I understand the basic concept of SSL but maybe I am missing the point. Please could someone take a look at the following part of a test log to a server and tell me if it looks secure. My concerns are that although the certificate callback returns "true" you can see that it states under policy status RemoteCertificateNameMismatch.RemoteCertificateChainErrors and mentions untrusted root.

1:07:04 AM: SSL: secure.newsfarm.ams2.highwinds-media.com:   Certificate: E=support@sslusenet.com, CN=*.sslusenet.com, OU=sslusenet.com, O=sslusenet.com, L=Phoenix, S=AZ, C=US
9/7/2012 1:07:04 AM: SSL: secure.newsfarm.ams2.highwinds-media.com:   Policy status: RemoteCertificateNameMismatch, RemoteCertificateChainErrors
9/7/2012 1:07:04 AM: SSL: secure.newsfarm.ams2.highwinds-media.com:   Chain status: UntrustedRoot
9/7/2012 1:07:04 AM: SSL: CertificateCallback returns True
9/7/2012 1:07:04 AM: SSL: secure.newsfarm.ams2.highwinds-media.com:   KeyExchange: RsaKeyX (1024 bits)
9/7/2012 1:07:04 AM: SSL: secure.newsfarm.ams2.highwinds-media.com:   Cipher: Aes128 (128 bits)
9/7/2012 1:07:04 AM: Nntp: < highwinds: 200 Welcome to Virgin Media
9/7/2012 1:07:04 AM: Nntp: > highwinds: AUTHINFO USER bnv *******@binverse.com
9/7/2012 1:07:05 AM: Nntp: < highwinds: 381 PASS required
9/7/2012 1:07:05 AM: Nntp: > highwinds: AUTHINFO PASS ***
9/7/2012 1:07:05 AM: Nntp: < highwinds: 281 Welcome to Binverse.com (No Posting)

Are the security considerations what the callback is checking or is there actually a name mismatch from an untrusted root with chain errors and the callback is just returning "true" anyway regardless?


Although the log files you show are relatively obscure, one can see some fishy things in the first few lines:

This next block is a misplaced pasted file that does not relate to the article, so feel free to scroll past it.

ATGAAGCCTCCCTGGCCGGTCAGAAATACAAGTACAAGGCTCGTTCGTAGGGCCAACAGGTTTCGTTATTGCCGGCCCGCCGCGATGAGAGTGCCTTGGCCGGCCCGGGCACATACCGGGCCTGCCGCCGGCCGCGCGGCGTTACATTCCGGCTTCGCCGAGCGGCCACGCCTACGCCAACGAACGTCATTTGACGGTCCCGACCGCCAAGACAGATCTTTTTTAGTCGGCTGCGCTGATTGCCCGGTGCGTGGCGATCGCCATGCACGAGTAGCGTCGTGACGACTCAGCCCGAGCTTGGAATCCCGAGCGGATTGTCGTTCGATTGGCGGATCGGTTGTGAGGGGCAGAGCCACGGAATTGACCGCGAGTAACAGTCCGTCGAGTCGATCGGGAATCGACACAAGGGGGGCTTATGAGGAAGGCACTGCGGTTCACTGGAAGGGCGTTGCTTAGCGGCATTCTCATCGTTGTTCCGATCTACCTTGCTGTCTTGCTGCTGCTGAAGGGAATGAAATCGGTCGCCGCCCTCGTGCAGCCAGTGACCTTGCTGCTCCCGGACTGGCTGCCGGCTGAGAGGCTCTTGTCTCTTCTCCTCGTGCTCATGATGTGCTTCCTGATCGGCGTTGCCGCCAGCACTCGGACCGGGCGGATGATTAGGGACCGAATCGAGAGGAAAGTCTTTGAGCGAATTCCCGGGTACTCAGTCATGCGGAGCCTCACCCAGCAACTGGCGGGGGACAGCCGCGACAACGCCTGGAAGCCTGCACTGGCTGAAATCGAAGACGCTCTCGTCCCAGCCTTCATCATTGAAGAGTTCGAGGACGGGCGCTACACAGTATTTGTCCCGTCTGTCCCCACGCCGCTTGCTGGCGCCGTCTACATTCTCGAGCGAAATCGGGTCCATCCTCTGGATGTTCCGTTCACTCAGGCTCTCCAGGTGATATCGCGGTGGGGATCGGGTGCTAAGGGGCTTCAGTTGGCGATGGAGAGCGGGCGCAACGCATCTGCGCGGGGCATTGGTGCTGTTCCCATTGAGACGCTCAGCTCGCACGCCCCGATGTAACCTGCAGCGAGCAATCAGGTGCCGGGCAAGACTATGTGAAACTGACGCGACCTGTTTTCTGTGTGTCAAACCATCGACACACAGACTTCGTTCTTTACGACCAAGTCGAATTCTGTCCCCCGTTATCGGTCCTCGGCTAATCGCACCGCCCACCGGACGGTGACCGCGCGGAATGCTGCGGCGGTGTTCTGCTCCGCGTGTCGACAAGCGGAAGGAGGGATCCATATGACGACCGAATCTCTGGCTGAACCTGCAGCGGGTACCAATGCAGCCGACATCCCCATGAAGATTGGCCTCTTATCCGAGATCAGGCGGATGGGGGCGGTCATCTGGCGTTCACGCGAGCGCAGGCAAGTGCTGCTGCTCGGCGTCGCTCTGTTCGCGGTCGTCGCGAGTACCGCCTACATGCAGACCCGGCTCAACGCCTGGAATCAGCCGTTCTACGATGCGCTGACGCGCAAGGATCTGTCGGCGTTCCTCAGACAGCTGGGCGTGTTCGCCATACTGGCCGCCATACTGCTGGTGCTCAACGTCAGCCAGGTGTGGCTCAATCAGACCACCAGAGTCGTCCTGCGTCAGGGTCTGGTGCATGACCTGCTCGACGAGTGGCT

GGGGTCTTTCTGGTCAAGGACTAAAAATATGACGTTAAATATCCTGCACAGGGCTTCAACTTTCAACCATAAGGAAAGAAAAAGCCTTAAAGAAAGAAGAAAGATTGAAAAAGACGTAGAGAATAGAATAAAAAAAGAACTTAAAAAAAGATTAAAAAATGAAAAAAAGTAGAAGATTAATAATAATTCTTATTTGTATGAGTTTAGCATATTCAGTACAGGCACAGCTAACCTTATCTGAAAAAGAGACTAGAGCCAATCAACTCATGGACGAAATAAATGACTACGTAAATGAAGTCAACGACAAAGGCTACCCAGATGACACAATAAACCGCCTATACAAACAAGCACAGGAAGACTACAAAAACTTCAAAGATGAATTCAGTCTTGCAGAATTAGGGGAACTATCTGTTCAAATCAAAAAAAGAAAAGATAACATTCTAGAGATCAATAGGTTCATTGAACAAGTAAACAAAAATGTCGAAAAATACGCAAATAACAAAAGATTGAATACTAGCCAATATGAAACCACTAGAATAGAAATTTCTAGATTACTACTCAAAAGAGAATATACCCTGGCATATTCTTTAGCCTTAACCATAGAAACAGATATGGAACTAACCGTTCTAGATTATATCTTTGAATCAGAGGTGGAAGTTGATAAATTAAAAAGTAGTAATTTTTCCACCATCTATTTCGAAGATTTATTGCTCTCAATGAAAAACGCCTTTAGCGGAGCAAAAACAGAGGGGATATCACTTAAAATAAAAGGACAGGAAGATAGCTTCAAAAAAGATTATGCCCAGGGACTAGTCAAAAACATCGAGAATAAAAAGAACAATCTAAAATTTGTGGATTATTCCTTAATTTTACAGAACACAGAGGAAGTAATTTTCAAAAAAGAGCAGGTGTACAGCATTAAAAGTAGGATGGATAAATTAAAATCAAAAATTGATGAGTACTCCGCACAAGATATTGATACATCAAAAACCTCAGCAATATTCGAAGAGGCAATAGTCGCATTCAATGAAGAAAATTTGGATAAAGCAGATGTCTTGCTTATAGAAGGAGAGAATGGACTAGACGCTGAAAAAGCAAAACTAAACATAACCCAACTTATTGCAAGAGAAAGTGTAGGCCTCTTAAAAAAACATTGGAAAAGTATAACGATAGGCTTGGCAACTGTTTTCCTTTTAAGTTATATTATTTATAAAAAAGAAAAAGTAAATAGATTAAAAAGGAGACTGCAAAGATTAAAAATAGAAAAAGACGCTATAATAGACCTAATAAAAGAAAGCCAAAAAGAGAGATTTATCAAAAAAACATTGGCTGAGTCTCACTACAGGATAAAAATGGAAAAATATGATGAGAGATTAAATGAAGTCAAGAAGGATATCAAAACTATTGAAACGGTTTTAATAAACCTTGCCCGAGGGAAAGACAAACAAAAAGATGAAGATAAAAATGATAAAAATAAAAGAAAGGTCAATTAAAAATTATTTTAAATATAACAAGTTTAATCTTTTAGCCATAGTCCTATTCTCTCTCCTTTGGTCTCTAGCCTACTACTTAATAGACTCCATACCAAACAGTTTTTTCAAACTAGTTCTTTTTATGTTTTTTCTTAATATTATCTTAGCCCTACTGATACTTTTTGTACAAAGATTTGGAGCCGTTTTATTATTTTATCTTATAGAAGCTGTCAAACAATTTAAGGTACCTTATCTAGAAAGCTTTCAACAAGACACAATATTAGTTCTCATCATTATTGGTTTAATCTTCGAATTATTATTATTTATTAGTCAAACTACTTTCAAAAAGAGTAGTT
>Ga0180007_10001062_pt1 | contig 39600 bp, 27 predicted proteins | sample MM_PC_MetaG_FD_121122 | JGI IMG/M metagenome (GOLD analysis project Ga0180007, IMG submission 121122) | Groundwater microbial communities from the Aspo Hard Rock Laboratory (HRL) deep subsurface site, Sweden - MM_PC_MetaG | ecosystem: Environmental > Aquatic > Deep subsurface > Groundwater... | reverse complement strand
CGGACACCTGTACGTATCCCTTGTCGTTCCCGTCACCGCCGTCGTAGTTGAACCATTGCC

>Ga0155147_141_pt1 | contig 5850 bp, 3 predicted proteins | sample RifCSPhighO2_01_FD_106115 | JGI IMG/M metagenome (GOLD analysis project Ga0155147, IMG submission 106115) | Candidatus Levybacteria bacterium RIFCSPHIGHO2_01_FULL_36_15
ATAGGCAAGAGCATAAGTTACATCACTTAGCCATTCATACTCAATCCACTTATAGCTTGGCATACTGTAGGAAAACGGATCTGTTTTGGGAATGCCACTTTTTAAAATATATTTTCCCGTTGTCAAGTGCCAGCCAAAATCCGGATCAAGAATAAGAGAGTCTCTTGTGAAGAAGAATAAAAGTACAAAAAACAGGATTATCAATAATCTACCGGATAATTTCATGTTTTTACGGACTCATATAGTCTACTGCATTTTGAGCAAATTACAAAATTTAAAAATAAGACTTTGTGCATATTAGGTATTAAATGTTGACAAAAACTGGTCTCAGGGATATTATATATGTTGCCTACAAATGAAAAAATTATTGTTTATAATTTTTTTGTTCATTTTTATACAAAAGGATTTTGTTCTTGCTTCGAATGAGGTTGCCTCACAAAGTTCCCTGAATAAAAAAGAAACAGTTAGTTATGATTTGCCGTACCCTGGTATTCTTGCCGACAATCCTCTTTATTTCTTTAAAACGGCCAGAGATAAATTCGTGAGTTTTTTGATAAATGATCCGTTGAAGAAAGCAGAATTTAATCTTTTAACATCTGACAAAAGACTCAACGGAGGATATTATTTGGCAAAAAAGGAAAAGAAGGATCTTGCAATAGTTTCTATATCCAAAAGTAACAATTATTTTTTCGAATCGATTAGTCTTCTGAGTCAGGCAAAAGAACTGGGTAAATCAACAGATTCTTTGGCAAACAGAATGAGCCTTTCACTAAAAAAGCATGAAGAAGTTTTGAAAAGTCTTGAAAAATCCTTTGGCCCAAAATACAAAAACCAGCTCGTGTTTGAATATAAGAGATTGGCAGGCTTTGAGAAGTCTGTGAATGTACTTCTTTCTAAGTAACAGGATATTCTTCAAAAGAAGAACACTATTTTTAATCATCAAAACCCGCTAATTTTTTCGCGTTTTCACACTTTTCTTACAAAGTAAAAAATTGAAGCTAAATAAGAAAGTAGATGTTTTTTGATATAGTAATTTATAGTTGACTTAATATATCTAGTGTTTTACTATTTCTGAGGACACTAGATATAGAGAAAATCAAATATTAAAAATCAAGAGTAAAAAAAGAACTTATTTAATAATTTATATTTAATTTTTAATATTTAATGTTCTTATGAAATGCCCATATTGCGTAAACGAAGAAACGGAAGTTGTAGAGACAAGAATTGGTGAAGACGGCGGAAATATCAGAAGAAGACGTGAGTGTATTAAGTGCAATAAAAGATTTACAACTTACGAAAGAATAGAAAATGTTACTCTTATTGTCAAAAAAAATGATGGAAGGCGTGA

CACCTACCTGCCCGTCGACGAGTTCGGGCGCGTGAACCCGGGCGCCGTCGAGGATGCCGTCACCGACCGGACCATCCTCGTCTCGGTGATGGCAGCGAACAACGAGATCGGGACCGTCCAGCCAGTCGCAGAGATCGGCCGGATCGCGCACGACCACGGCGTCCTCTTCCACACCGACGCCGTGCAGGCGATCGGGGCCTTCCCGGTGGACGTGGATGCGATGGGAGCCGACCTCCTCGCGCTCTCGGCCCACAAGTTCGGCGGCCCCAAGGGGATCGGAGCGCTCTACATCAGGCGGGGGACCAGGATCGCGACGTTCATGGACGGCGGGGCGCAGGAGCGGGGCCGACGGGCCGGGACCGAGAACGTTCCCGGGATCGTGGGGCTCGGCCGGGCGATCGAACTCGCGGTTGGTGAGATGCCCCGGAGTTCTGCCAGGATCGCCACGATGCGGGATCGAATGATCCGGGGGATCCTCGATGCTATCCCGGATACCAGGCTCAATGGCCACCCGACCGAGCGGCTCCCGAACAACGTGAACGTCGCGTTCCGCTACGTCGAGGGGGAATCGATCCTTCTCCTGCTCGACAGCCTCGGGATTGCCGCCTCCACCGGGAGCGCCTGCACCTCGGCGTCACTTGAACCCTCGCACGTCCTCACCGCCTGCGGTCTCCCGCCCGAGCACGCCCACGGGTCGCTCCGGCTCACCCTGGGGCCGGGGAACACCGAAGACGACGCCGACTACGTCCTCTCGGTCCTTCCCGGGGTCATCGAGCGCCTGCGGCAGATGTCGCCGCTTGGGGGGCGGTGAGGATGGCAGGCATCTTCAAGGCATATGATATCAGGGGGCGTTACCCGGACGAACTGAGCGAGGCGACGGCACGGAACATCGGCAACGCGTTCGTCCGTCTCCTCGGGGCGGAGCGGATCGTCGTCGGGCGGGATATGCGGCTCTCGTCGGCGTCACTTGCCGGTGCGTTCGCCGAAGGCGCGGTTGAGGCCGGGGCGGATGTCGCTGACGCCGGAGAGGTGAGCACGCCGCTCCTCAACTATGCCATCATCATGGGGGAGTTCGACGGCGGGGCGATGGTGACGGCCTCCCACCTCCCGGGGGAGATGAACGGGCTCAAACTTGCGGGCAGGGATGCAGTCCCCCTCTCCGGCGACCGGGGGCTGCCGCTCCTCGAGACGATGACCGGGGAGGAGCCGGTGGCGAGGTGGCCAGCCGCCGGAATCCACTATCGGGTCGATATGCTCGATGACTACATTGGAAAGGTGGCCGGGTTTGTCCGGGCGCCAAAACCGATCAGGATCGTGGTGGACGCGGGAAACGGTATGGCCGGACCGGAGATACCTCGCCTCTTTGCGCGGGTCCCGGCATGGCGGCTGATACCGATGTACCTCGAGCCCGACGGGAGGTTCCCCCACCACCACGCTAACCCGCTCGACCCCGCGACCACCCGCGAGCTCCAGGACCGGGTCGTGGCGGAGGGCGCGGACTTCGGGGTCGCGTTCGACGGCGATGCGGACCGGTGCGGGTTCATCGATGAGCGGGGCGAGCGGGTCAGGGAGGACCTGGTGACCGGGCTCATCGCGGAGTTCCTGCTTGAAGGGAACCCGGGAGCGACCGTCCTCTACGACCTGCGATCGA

• Apparently, the server which was contacted under the name secure.newsfarm.ams2.highwinds-media.com responds by sending a certificate which is meant for *.sslusenet.com, which does not match the server name.

  • The UntrustedRoot part is suggestive of a certificate chain which begins with an untrusted root certificate -- i.e., a chain which proves nothing to the client.

So it is like bypassing a security warning on a HTTPS Web site. This is vulnerable to active attackers.


The log was taken from the error diagnosis inside the client. It checked on rotex and found this:

Would this account for the difference in name : Puregig AS11588

Base Record Name IP Reverse Route AS ns2.sslusenet.com a United States (none) Puregig AS11588 HIGHWINDS Network Group, Inc.

Why would it still return "true" if there was a problem. If what you say is true then every usenet client that connects to a server is fundamently flawed then in terms of SSL?

  • 3
    You should edit your question, please don't use the answer box to post follow-ups. You seem to have accidentally created a second account, see the help center to recover access to your first account and merge them. Once you've logged in with the account used to post the question, you'll be able to leave comments on answers if you want to ask for more information. – Gilles Sep 13 '12 at 17:12

It only matters if the client trusts the root.

Whatever you're using to capture the traffic is not configured to trust the root. But the actual client, which is presumably a web browser, probably does.

If the chain to the root is valid and the root is trusted then the client will consider it trusted.

But your real question: Is the data stream secure?

If you know you put that certificate and key onto that server, and you know that it has not been compromised, then it's secure wether the root is trusted or not.

If you didn't put it there yourself then it's only as secure as your definition of "secure". You need to trust someone else to have set it up securely. A root certificate authority is supposed to give you that assurance. Do you (personally, not the computer configuration) trust that certificate authority?

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